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Mortenson reaped financial benefits at the charity’s expense, including the free promotion of his books, and the royalties from thousands of copies the organization bought to donate to libraries, schools, churches and military personnel, the report said.

Mortenson and CAI in 2008 agreed to split book promotion costs, and he agreed to contribute the amount he received in royalties from the books bought by CAI, but he did not followed through on either agreement, the attorney general found.

The organization spent more than $2 million on Mortenson’s charter flights to speaking engagements, even when the event host paid his travel fees or gave him an honorarium.

Mortenson and his family also charged personal items to CAI in 2009-2010 amounting to $75,276 that included “LL Bean clothing, iTunes, luggage, luxurious accommodations and even vacations,” according to the report.

The organization disputes some of the report’s findings. The items Mortenson charged were not personal items but legitimate expenses that included clothing for overseas managers and music for presentations, Beyersdorfer said.

Mortenson also was not a good financial manager and was notoriously late in keeping up with payments in line with the royalty agreement, she said.

“He was always committed to an equitable split and just fell behind,” Beyersdorfer said.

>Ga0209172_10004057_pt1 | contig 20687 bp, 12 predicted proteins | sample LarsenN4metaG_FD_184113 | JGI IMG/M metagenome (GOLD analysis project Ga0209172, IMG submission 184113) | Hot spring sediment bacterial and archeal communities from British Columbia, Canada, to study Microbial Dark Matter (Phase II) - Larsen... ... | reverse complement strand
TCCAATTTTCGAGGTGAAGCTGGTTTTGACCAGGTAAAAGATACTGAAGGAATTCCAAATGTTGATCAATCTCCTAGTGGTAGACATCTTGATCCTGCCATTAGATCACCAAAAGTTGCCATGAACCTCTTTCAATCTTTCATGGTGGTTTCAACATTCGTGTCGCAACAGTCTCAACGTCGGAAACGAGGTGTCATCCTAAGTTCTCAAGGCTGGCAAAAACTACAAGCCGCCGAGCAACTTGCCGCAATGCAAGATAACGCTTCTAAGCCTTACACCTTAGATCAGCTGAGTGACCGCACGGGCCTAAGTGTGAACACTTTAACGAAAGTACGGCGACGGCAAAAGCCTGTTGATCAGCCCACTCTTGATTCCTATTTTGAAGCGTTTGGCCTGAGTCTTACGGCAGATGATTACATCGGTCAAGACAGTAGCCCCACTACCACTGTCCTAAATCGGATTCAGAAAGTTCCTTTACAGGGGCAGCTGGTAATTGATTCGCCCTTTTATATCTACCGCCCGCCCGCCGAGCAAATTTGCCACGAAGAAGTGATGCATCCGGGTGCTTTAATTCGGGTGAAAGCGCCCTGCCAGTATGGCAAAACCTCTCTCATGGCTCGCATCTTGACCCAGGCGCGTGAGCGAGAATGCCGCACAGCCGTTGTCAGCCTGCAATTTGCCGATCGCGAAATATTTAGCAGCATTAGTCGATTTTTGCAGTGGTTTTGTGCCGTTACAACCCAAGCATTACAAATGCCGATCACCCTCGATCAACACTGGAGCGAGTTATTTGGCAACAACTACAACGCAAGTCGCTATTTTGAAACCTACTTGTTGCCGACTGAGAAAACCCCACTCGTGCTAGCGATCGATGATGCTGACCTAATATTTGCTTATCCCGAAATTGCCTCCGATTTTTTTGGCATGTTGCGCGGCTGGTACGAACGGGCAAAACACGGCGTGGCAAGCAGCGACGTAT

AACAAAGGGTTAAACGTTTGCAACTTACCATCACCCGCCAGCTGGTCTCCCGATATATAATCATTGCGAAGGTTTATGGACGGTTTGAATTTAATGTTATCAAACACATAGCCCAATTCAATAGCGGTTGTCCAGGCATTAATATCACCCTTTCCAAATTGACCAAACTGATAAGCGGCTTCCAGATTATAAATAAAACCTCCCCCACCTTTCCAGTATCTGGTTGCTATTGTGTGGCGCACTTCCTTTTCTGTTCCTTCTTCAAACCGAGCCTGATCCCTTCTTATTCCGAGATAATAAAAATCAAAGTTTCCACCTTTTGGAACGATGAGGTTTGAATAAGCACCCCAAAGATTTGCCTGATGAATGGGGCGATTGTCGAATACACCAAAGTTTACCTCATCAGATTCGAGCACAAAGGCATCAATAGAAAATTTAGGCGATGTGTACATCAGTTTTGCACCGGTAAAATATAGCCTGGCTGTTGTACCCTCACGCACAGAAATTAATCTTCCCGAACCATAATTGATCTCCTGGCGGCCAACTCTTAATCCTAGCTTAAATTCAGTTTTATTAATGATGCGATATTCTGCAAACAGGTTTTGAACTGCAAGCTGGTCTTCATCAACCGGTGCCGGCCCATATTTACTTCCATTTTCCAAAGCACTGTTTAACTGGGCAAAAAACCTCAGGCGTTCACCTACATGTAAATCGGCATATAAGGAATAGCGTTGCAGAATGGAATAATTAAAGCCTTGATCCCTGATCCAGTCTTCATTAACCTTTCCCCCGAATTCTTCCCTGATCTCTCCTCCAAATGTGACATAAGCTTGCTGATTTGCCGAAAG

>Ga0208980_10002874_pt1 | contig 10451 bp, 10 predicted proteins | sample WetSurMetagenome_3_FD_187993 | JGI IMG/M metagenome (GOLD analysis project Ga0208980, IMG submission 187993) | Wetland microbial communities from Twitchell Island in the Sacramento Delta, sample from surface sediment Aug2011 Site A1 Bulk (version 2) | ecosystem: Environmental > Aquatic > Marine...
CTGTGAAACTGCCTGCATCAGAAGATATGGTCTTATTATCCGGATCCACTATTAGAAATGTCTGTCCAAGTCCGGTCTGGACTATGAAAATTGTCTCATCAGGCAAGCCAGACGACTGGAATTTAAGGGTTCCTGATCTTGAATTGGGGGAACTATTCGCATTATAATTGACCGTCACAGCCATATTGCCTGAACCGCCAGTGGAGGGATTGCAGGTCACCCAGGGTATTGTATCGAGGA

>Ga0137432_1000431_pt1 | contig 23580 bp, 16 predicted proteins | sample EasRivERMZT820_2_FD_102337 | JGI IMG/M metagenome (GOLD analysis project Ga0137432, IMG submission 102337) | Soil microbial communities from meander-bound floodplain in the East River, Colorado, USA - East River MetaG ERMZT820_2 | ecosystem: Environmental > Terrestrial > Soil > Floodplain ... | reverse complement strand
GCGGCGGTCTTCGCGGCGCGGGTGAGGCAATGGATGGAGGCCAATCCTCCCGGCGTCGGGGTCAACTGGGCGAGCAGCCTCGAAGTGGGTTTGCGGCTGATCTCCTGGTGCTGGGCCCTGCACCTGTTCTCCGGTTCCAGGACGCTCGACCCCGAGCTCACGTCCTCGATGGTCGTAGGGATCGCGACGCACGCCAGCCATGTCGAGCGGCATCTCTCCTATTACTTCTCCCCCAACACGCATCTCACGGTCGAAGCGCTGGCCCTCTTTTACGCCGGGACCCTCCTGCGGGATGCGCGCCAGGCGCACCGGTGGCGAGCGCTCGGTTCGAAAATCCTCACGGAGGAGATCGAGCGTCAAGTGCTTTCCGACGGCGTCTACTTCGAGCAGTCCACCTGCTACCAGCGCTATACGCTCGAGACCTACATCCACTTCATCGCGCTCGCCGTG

The settlement agreement calls for Mortenson to reimburse CAI $980,000 for the royalties, book promotions and charter flights where he received separate travel fees from the speaking events. He also was ordered to repay the $75,276 he charged, and any other charges uncovered by an accountant’s review of past credit card statements since 2006.

Mortenson still has $560,000 to repay after giving the charity $420,000 last year and a separate check for the charged items. He has three years to repay the balance because he has “insufficient financial resources” to pay it all back at once.

Bullock and Beyersdorfer declined to answer questions about Mortenson’s personal finances.

The charity also must expand its board from three to seven members. Two current board members, Karen McCown and Abdul Jabbar, must step down after a year.

Krakauer wrote in his blog on that the corrective actions are encouraging but pointed out that the new executive director and board members will be appointed by McCown and Jabbar with input from Mortenson.

“Neither the Attorney General nor any other outside entity has the legal authority to veto or contest any of the individuals appointed. Given the track record of McCown, Jabbar, and Mortenson over the past decade, this should be cause for great concern,” Krakauer wrote.


Associated Press writer Katie Oyan contributed to this report from Phoenix.